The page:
“For privacy protection reasons, census records are confidential for 72 years, according to the U.S. Census Bureau, so you'll be unable to look up census details for a specific address or individual after 1950, unless it's about yourself or a direct ancestor of yours.

Census records from 1790 to 1940 are available to the public through the U.S. National Archives and Records Administration."

Don’t forget about looking for information in your local library or historical society archives, as these entities are locally focused and often keep archives of local newspapers. You may be able to find out news or events revolving around your house and the people who lived there previously.

Some homeowners know if the previous owner died in their house. If it’s recent, some states (like California) require it to be disclosed. If you want to go farther back, however, DiedInHouse.com can tell you the name of people associated with the address over time – if someone has died in a home, if there were any previous fires on the property or if it was ever used as a meth lab, among other details.

This is also where you’d start if you are convinced your house or rental is haunted, which, of course, is very hard to prove but might not put your fears at rest but might at least explain a few bumps in the night. The founder of this website says his goal is to help people learn more about a property that may or may not have to be disclosed in a sale, like its connection to a serious crime or incidents that could compromise the safety of the building. There is a small charge for using this search site.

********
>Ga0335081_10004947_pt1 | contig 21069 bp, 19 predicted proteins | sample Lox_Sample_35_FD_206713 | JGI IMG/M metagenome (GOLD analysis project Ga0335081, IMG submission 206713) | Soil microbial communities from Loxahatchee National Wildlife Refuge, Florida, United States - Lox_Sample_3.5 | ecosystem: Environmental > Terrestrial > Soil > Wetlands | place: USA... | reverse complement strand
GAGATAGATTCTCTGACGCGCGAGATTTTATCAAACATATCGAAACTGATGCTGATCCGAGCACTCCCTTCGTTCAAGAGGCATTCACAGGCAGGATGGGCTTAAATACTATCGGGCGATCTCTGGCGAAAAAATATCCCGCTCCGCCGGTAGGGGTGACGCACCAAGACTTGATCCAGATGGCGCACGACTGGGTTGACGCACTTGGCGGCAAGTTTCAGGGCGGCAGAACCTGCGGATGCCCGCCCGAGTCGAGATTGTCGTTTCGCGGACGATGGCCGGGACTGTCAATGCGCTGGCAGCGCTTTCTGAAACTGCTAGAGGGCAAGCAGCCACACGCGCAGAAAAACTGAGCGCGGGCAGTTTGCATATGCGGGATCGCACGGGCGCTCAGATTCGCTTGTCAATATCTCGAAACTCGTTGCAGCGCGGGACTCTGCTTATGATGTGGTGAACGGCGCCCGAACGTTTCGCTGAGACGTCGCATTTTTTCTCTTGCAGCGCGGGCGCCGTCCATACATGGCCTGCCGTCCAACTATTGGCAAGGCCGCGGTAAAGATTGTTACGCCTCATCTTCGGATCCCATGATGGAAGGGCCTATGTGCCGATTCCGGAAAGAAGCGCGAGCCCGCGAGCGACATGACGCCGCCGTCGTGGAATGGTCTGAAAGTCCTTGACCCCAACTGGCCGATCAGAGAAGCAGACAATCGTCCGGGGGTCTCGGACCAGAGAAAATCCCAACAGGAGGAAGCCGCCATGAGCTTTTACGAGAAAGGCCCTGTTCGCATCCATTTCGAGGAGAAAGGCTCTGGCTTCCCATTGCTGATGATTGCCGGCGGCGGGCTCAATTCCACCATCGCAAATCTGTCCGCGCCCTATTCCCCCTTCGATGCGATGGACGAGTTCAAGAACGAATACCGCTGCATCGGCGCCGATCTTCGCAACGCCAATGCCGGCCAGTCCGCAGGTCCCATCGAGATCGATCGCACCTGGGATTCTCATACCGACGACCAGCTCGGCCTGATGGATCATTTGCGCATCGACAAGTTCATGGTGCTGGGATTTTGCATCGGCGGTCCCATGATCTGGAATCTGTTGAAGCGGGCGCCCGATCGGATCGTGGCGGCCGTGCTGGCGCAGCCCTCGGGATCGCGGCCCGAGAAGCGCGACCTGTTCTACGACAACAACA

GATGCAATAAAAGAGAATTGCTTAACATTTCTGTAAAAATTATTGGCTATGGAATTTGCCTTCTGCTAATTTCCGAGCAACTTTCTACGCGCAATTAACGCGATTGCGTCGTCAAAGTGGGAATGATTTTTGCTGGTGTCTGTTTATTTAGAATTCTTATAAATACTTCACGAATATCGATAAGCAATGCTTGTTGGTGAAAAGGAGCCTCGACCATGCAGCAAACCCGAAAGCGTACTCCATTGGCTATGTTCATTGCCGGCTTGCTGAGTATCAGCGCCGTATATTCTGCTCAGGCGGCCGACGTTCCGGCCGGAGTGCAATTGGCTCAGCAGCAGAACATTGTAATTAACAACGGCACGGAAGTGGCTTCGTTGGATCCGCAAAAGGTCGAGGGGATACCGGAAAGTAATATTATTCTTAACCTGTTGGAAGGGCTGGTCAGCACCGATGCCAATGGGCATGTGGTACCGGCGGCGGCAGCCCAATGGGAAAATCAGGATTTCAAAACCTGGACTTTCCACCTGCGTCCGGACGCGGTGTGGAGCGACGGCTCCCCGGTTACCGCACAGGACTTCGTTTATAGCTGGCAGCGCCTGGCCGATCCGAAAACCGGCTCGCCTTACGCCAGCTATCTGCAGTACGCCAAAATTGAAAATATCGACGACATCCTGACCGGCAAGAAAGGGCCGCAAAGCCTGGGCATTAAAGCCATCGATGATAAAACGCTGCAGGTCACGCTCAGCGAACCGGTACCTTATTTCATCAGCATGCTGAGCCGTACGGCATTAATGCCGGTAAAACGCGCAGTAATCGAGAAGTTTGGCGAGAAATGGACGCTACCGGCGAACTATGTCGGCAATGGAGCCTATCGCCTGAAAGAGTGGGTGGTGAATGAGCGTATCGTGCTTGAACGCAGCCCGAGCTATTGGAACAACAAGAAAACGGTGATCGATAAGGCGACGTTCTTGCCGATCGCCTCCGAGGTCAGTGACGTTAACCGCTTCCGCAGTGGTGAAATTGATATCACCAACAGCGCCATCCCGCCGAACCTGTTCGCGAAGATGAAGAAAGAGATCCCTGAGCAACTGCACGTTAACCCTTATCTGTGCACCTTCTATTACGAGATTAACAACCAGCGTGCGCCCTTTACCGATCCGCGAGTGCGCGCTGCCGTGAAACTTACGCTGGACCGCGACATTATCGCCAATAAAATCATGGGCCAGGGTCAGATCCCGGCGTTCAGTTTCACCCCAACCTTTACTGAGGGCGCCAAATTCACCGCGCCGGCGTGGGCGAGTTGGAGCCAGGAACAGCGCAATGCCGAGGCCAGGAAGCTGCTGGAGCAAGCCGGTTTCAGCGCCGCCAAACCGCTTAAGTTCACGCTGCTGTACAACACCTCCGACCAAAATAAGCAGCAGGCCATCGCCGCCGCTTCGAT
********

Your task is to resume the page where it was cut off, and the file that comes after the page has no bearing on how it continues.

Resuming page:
Nesbit also found HouseNovel.com to be a public record information crowdsourced collective of stories connected to addresses. “It aims to function ‘as if Zillow and Ancestry.com had a baby,’ says its CEO and founder, Amanda Zielike.

The free platform launched in 2022 and is still adding property information across the U.S., with its most robust property information in Minnesota, where the company is based. “You can go in and search any property in the United States… and sign up if you want to save and follow homes,” Zielike says.

If your concern is an environmental one, try Nationwide Environmental Title Research, better known by its acronym, NetroOnline. It offers an array of information from its databases and partner information companies, as well as links to local assessor offices across the country and has become a standard resource for many financial institutions. The site streamlines the research process on a home, making it easier to get documents as opposed to making a trip to the courthouse.


All information furnished has been forwarded to you and is provided by thetbwsgroup only for informational purposes. Forecasting shall be considered as events which may be expected but not guaranteed. Neither the forwarding party and/or company nor thetbwsgroup assume any responsibility to any person who relies on information or forecasting contained in this report and disclaims all liability in respect to decisions or actions, or lack thereof based on any or all of the contents of this report.

J.C. Mier The Mortgage GOAT

Branch Manager/ Loan Officer

NMLS: 258527

Mortgage Goat LLC

130 N Preston rd #318, Prosper TX 75078

Company NMLS: 258527 /133739

Office: 469-628-4544

Cell: 469-628-4544

Email: jc@themortgagegoat.net

Web: http://www.themortgageGOAT.net


J.C. Mier The Mortgage GOAT


Branch Manager/ Loan Officer

NMLS: 258527

Cell: 469-628-4544